University of Nebraska, Lincoln, NE, 68583-0915, 402-472-1503
Poor waste management practices at munitions production facilities have contaminated surrounding soil and water with hazardous materials, particularly TNT (2,4,6-trinitrotoluene) and cyclonite (RDX, hexahydro-1,3,5-trinitro-1,3,5-triazine). Remediating these contaminated sites is necessary to ensure public safety. Soil cleanup by the conventional technique of incineration, however, is very expensive and often unacceptable to the public. Cost-effective and environmentally acceptable remediation treatments are needed. We determined the efficiency of an abiotic oxidative treatment (Fenton oxidation) and a reduction treatment (metal reduction) for remediating RDX-contaminated soil. Oxidation experiments evaluated the effects of H2O2, Fe2+, and initial RDX concentrations, UV light, and contaminated soil extracts on rates of RDX transformation and mineralization. Treating an aqueous solution of 20 mg 14C-RDX L-1 in the dark with Fenton reagent (1% H2O2 and 80 mg Fe2+ L-1) resulted in complete removal of RDX within 24 h. This coincided with 70 to 85% RDX mineralization. Similar results were found with aqueous extracts of RDX-contaminated soil. UV light enhanced both RDX transformation and mineralization rates. The metal reduction experiments were performed with elemental Zn or Fe in aqueous solutions of RDX, contaminated soil extracts and soil-slurries. Treating 40 mg L-1 14C-RDX with Zn (5:1 solution:metal ratio) resulted in complete destruction of RDX within 2 h. Higher transformation rates were generally observed at lower pH. Iron was also effective in reducing RDX in solution. Mineralization of RDX by Zn reduction was not observed. The metal reduction treatment was also effective in removing RDX from contaminated-soil extracts and soil-slurries. These results indicate that both abiotic oxidative and reductive treatments can effectively remediate RDX-contaminated soil and water.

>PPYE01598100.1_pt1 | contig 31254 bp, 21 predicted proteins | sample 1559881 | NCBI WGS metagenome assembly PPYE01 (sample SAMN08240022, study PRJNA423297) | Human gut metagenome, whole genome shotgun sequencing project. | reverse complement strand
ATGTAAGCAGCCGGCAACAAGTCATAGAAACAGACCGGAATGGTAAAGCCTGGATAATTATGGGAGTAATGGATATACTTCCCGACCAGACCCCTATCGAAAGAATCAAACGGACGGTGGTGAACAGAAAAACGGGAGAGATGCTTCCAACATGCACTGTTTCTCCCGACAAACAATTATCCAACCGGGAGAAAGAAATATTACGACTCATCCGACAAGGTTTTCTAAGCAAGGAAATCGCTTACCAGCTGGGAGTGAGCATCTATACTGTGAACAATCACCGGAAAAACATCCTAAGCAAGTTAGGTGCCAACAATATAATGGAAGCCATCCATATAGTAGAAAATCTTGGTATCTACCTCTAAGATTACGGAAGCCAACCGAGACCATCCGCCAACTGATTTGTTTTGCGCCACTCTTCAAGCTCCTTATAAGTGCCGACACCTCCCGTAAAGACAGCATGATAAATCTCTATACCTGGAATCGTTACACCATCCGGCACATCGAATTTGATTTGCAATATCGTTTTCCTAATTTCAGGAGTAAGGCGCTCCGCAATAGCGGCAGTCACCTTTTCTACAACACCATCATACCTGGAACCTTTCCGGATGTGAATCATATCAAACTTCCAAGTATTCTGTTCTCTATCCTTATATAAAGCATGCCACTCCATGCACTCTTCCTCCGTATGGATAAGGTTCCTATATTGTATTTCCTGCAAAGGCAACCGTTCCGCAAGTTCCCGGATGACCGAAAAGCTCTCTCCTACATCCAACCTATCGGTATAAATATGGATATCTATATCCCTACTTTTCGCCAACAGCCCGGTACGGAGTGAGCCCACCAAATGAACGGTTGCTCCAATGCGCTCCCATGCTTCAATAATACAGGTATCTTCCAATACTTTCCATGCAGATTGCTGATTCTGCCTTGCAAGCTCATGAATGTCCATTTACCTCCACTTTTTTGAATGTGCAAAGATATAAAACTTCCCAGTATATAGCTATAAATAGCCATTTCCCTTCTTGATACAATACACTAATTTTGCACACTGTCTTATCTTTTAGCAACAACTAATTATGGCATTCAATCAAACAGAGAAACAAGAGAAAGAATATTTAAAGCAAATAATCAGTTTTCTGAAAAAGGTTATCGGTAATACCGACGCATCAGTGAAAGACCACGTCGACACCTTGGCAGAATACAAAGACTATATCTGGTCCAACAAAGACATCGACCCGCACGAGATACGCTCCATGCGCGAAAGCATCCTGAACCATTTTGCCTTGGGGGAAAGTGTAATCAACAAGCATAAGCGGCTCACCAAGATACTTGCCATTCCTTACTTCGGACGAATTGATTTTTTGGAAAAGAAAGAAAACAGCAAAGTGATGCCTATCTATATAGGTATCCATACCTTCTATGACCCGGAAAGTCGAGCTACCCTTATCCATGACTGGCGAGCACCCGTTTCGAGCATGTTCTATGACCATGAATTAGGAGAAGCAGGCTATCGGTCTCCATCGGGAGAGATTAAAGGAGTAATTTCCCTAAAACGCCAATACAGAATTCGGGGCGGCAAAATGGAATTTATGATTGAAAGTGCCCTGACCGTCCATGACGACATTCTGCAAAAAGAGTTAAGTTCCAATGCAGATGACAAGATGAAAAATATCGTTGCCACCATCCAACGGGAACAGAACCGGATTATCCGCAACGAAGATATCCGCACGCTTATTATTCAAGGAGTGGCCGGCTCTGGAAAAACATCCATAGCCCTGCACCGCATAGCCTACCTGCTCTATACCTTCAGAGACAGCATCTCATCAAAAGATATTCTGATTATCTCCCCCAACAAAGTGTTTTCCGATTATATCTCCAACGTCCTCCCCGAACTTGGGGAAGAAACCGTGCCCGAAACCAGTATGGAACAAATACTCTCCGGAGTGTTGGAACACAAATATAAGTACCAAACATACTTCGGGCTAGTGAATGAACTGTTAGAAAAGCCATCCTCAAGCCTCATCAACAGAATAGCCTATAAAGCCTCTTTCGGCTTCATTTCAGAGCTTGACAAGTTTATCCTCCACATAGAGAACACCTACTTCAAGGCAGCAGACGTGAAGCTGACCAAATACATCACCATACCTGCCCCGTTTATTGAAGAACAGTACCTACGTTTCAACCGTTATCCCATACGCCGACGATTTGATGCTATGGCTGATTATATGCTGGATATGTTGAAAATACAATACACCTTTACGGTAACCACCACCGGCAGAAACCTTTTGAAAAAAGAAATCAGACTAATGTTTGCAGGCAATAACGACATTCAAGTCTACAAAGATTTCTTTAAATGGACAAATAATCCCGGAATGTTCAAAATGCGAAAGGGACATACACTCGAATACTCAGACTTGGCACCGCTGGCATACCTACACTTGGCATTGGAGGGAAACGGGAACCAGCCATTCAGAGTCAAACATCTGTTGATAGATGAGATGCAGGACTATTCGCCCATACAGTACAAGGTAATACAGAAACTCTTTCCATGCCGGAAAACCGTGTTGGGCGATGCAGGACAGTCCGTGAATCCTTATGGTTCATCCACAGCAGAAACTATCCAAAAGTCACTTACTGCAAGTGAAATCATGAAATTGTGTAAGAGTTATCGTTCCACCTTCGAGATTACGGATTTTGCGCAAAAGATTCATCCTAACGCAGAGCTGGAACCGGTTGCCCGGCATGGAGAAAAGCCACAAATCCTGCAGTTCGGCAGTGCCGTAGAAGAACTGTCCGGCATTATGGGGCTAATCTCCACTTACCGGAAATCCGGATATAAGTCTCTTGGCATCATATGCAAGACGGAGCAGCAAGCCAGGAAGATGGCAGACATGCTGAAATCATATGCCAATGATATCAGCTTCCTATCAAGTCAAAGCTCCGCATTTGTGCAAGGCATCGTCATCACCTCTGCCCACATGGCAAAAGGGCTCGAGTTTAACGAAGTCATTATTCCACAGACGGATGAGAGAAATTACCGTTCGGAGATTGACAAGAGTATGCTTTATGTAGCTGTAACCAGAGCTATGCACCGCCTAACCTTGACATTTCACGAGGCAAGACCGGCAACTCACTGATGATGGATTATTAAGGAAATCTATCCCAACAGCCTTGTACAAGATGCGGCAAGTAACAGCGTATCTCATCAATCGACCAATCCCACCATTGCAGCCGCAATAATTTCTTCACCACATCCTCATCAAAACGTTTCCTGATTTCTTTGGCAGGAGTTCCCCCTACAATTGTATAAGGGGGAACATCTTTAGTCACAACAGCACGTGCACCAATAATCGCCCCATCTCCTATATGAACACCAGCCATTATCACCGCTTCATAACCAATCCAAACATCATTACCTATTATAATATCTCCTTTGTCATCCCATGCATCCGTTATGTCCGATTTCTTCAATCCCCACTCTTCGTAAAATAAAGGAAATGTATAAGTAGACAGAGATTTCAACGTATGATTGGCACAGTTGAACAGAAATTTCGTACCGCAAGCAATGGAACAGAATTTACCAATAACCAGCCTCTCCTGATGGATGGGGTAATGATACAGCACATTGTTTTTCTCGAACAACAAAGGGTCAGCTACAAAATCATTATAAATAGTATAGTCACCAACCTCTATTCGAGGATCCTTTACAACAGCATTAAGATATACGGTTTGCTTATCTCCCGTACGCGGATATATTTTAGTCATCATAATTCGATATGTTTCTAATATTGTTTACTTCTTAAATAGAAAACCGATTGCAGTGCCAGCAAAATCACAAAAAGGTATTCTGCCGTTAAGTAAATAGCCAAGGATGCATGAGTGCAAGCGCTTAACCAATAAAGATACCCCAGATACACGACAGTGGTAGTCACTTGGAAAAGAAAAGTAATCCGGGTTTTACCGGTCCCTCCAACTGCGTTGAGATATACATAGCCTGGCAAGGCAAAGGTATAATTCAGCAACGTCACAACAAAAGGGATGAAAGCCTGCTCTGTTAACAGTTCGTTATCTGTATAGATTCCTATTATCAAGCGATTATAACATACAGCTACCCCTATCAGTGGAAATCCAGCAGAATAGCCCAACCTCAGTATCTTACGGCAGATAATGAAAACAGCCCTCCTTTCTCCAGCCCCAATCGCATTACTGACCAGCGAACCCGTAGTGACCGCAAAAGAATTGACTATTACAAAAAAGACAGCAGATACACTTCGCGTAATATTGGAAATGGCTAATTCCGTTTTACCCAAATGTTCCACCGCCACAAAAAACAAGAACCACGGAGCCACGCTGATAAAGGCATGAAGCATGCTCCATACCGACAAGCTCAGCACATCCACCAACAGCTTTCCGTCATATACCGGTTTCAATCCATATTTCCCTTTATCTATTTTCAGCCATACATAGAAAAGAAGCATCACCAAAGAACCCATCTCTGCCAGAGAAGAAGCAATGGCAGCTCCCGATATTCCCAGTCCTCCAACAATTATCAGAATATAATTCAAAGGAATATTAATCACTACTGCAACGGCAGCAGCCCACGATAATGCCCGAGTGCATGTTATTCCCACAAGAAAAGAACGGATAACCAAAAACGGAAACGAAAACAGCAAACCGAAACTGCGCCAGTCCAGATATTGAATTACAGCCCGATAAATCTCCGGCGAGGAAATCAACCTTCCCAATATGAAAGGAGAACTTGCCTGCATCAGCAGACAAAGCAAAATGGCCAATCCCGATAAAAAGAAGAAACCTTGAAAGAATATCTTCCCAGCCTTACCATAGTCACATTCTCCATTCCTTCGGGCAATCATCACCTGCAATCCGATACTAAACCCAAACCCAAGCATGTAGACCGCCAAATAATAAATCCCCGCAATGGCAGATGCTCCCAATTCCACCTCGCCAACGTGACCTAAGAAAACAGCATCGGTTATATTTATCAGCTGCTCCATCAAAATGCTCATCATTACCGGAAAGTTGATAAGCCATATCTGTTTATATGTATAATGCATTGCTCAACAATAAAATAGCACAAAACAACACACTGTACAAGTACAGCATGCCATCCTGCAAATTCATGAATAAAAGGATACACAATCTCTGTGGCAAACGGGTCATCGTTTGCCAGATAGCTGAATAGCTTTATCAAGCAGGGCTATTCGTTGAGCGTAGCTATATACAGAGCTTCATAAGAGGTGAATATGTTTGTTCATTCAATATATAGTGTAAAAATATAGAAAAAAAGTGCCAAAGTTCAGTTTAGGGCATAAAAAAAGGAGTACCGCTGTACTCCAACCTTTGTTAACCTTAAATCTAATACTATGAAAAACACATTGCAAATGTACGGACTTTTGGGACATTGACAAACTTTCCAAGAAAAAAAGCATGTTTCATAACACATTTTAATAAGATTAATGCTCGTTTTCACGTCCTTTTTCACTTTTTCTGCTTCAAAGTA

munitions, RDX, cyclonite, Fenton oxidation, remediation, metal reduction
This paper is from the Proceedings of the 10th Annual Conference on Hazardous Waste Research 1995, published in hard copy and on the Web by the Great Plains/Rocky Mountain Hazardous Substance Research Center.